Earlier today, a candidate in the race for the Republican nomination for a Nebraska Senate race gave an interview on MSNBC’s Daily Rundown show with Chris Todd:
Ben Sasse was asked about his high-profile dispute with Senate Minority Leader Mitch McConnell. He was asked if he’d support McConnell for Majority Leader and Sasse responded that he wasn’t terribly interested in speculation but that he was for “better conservative ideas and more winsome persuasion and getting to a majority”; that he was a team player and looking forward to supporting “whoever” our leader is. When pressed about whether that would include McConnell, if the Republican conference chose him, Sasse said “absolutely.”
Some quick background. Last fall, Ben Sasse had called on “every Republican in Washington, starting with Minority Leader Mitch McConnell, to show some actual leadership.” He’d also been endorsed by and received the backing of the Senate Conservatives Fund, a conservative group pushing for more conservative policies and candidates than what you might find in GOP leadership.
Sen. Minority Leader Mitch McConnell has made no secret about his disdain for such groups and you can read all about it in a New York Times story headlined “Leading Republicans Move to Stamp Out Challenges From Right.”
“I think we are going to crush them everywhere,” Mr. McConnell, the Senate Republican leader, said in an interview, referring to the network of activist organizations working against him and two Republican incumbents in Kansas and Mississippi while engaging in a handful of other contests. “I don’t think they are going to have a single nominee anywhere in the country.”
And just last week, as Mark Hemingway (who I’m related to by marriage) reported in a story entitled “Super PAC with McConnell Ties Attacking Nebraska Tea Party Candidate Ben Sasse.”:
With the Nebraska Republican Senate primary a week from tomorrow, outside money is flowing into the state to take down the race’s frontrunner, Midland University president Ben Sasse. And the provenance of the money attacking Sasse is especially curious–a super PAC with strong ties to senate Republican leader Mitch McConnell.
The Nebraska primary is today, so we don’t yet know who will win, although Sasse was showing a strong lead in some polling (the results, which were posted by Sasse-supportive groups, showed him up by 14 points over his nearest challenger).
Some folks are trying to make a big deal out of Sasse’s mild remarks from the show this morning. The Wall Street Journal overstated it a tad with “Nebraska Senate Hopeful Ben Sasse Backs McConnell.” Also:
— Taylor Scott Haulsee (@HaulseeDC) May 13, 2014
— Dean Clancy (@DeanClancy) May 13, 2014
Of course, what’s really interesting here isn’t that Sasse could work with McConnell. Read the top of this National Review Online report from November of last year in which he tried to make peace with the powerful leader of the Senate:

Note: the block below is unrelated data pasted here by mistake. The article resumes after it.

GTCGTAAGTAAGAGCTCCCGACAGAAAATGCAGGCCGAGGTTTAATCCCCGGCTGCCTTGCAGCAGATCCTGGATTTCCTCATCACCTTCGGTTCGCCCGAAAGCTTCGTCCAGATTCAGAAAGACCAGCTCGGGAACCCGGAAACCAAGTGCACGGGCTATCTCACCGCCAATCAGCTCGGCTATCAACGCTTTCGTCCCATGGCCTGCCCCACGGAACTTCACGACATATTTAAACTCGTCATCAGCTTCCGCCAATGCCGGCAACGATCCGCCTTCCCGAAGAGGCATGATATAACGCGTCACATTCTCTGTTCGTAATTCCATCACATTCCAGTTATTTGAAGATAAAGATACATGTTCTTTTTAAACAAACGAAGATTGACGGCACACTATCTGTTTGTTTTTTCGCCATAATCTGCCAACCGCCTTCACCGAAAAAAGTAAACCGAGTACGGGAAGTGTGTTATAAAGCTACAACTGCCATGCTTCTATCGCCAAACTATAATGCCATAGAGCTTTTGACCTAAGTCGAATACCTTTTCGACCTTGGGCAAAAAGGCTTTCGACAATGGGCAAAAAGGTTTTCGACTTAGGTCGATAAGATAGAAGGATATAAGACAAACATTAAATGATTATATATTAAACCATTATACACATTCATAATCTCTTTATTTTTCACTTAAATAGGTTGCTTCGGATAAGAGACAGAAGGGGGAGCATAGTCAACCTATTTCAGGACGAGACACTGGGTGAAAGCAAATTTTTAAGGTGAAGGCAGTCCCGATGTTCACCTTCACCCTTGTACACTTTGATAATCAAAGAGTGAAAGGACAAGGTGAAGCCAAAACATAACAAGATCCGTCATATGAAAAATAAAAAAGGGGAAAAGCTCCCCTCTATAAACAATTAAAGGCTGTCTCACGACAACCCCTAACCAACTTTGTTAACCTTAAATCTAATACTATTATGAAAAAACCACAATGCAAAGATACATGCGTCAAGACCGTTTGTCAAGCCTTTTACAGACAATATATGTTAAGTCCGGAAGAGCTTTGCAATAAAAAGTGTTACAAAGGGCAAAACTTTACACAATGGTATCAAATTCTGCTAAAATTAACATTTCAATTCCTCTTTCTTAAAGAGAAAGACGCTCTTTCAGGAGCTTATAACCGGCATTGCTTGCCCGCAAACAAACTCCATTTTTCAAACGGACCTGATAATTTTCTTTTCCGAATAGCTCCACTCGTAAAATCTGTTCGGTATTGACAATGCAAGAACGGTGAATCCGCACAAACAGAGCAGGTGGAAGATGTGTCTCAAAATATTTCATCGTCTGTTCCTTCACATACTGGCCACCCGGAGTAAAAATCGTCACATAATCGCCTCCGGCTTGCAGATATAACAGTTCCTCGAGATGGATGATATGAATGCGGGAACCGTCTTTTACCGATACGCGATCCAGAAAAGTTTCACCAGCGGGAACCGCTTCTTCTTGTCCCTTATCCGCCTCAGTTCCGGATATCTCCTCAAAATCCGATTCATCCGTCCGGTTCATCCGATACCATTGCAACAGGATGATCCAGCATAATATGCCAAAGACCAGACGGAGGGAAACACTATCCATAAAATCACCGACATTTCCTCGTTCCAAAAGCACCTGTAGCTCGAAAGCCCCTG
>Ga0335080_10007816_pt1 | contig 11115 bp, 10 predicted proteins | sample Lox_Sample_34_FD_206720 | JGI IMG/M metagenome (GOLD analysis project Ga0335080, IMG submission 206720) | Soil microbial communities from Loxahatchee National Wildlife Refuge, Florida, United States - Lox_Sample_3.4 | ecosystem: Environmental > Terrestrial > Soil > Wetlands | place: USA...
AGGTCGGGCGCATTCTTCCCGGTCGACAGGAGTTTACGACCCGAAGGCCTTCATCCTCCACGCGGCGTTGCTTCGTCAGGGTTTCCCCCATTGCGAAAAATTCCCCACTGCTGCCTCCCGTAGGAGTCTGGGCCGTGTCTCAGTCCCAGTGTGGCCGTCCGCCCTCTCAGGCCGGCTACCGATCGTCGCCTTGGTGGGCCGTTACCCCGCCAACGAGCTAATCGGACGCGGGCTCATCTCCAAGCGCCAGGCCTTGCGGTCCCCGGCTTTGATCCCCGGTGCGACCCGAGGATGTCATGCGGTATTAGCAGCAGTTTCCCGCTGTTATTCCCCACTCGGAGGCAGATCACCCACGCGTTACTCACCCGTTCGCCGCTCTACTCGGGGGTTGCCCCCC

On Tuesday, November 12, Nebraska Senate candidate Ben Sasse walked into Mitch McConnell’s office to clear the air. Contrary to the rumors, Sasse wanted to say, he hadn’t secretly vowed to oppose McConnell’s leadership if elected. In fact, he hadn’t been asked to make such a pledge and would never have even considered it. That was the plan, anyway. As soon as Sasse sat down, McConnell lit into him, criticizing him for working with the Senate Conservatives Fund (SCF) as well as for posting a viral YouTube video in which he demanded “every Republican in Washington, starting with Minority Leader Mitch McConnell, to show some actual leadership.”
Sasse is being absolutely consistent.
So it’s in this context we see some interesting tweets from establishment figures who suggest that this race was never about conservatives vs. the establishment:
Those framing #NEsen as tea party vs establishment referendum are trying to exploit conservatives. It isn’t. May the best candidate win.
— Brad Dayspring (@BDayspring) May 13, 2014
Anyone calling the #NESen primary a “tea party vs establishment” fight clearly hasn’t been following the race – at all.
— Brian Walsh (@brianjameswalsh) May 13, 2014
It’s actually in all likelihood true that both Shane Osborn (another contender) and Sasse are conservative candidates who are also team players. But it’s not true that this wasn’t a proxy war on that same issue, as noted above. You can also read about the funding disparities in this Tim Carney piece in the Washington Examiner, “K Street and Tea Party in Nebraska proxy war.”
So the news today is not that Sasse has remained consistent in his pledge to be a team player, albeit a conservative one. The news is that the establishment seems to be coming to terms with the possibility that conservative insurgents are notching a win in a tough race. Whether they’ll be able to successfully craft a narrative that, whatever the outcome, it represents an establishment win — that’s another question entirely.